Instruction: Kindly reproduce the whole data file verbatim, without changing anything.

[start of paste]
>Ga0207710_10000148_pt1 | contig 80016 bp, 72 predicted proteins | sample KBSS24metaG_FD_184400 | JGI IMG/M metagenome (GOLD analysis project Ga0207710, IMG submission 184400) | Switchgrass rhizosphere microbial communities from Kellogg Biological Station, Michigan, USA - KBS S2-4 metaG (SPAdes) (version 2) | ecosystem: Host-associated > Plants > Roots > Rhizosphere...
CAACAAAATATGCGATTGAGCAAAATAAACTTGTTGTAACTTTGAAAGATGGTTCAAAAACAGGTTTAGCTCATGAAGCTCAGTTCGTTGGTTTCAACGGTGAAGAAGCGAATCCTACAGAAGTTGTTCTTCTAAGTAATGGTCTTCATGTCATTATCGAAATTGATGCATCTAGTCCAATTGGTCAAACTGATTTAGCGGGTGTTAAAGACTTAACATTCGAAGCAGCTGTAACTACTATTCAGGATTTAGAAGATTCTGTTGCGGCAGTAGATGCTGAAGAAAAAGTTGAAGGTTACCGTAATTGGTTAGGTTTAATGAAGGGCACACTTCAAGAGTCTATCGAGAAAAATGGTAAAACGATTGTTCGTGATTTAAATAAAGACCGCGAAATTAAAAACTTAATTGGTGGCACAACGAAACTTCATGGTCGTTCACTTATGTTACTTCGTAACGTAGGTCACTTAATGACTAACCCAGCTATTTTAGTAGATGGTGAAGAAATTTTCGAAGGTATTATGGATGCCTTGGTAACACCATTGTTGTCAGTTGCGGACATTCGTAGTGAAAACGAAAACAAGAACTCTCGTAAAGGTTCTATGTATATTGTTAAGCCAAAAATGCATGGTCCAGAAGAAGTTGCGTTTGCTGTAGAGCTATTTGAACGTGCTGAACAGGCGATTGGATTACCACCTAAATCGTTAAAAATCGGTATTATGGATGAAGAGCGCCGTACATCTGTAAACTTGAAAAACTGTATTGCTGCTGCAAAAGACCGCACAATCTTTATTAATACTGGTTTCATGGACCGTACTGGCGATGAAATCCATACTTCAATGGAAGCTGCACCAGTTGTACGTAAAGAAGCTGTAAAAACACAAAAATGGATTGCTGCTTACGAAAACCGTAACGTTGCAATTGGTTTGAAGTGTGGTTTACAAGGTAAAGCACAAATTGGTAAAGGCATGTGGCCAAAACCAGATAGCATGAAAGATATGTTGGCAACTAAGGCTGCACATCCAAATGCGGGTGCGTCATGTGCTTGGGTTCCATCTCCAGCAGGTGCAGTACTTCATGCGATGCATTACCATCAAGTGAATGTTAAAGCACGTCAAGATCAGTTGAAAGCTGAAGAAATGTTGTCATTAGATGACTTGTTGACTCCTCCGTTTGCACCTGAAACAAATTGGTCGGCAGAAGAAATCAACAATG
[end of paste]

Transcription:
>Ga0207710_10000148_pt1 | contig 80016 bp, 72 predicted proteins | sample KBSS24metaG_FD_184400 | JGI IMG/M metagenome (GOLD analysis project Ga0207710, IMG submission 184400) | Switchgrass rhizosphere microbial communities from Kellogg Biological Station, Michigan, USA - KBS S2-4 metaG (SPAdes) (version 2) | ecosystem: Host-associated > Plants > Roots > Rhizosphere...
CAACAAAATATGCGATTGAGCAAAATAAACTTGTTGTAACTTTGAAAGATGGTTCAAAAACAGGTTTAGCTCATGAAGCTCAGTTCGTTGGTTTCAACGGTGAAGAAGCGAATCCTACAGAAGTTGTTCTTCTAAGTAATGGTCTTCATGTCATTATCGAAATTGATGCATCTAGTCCAATTGGTCAAACTGATTTAGCGGGTGTTAAAGACTTAACATTCGAAGCAGCTGTAACTACTATTCAGGATTTAGAAGATTCTGTTGCGGCAGTAGATGCTGAAGAAAAAGTTGAAGGTTACCGTAATTGGTTAGGTTTAATGAAGGGCACACTTCAAGAGTCTATCGAGAAAAATGGTAAAACGATTGTTCGTGATTTAAATAAAGACCGCGAAATTAAAAACTTAATTGGTGGCACAACGAAACTTCATGGTCGTTCACTTATGTTACTTCGTAACGTAGGTCACTTAATGACTAACCCAGCTATTTTAGTAGATGGTGAAGAAATTTTCGAAGGTATTATGGATGCCTTGGTAACACCATTGTTGTCAGTTGCGGACATTCGTAGTGAAAACGAAAACAAGAACTCTCGTAAAGGTTCTATGTATATTGTTAAGCCAAAAATGCATGGTCCAGAAGAAGTTGCGTTTGCTGTAGAGCTATTTGAACGTGCTGAACAGGCGATTGGATTACCACCTAAATCGTTAAAAATCGGTATTATGGATGAAGAGCGCCGTACATCTGTAAACTTGAAAAACTGTATTGCTGCTGCAAAAGACCGCACAATCTTTATTAATACTGGTTTCATGGACCGTACTGGCGATGAAATCCATACTTCAATGGAAGCTGCACCAGTTGTACGTAAAGAAGCTGTAAAAACACAAAAATGGATTGCTGCTTACGAAAACCGTAACGTTGCAATTGGTTTGAAGTGTGGTTTACAAGGTAAAGCACAAATTGGTAAAGGCATGTGGCCAAAACCAGATAGCATGAAAGATATGTTGGCAACTAAGGCTGCACATCCAAATGCGGGTGCGTCATGTGCTTGGGTTCCATCTCCAGCAGGTGCAGTACTTCATGCGATGCATTACCATCAAGTGAATGTTAAAGCACGTCAAGATCAGTTGAAAGCTGAAGAAATGTTGTCATTAGATGACTTGTTGACTCCTCCGTTTGCACCTGAAACAAATTGGTCGGCAGAAGAAATCAACAATG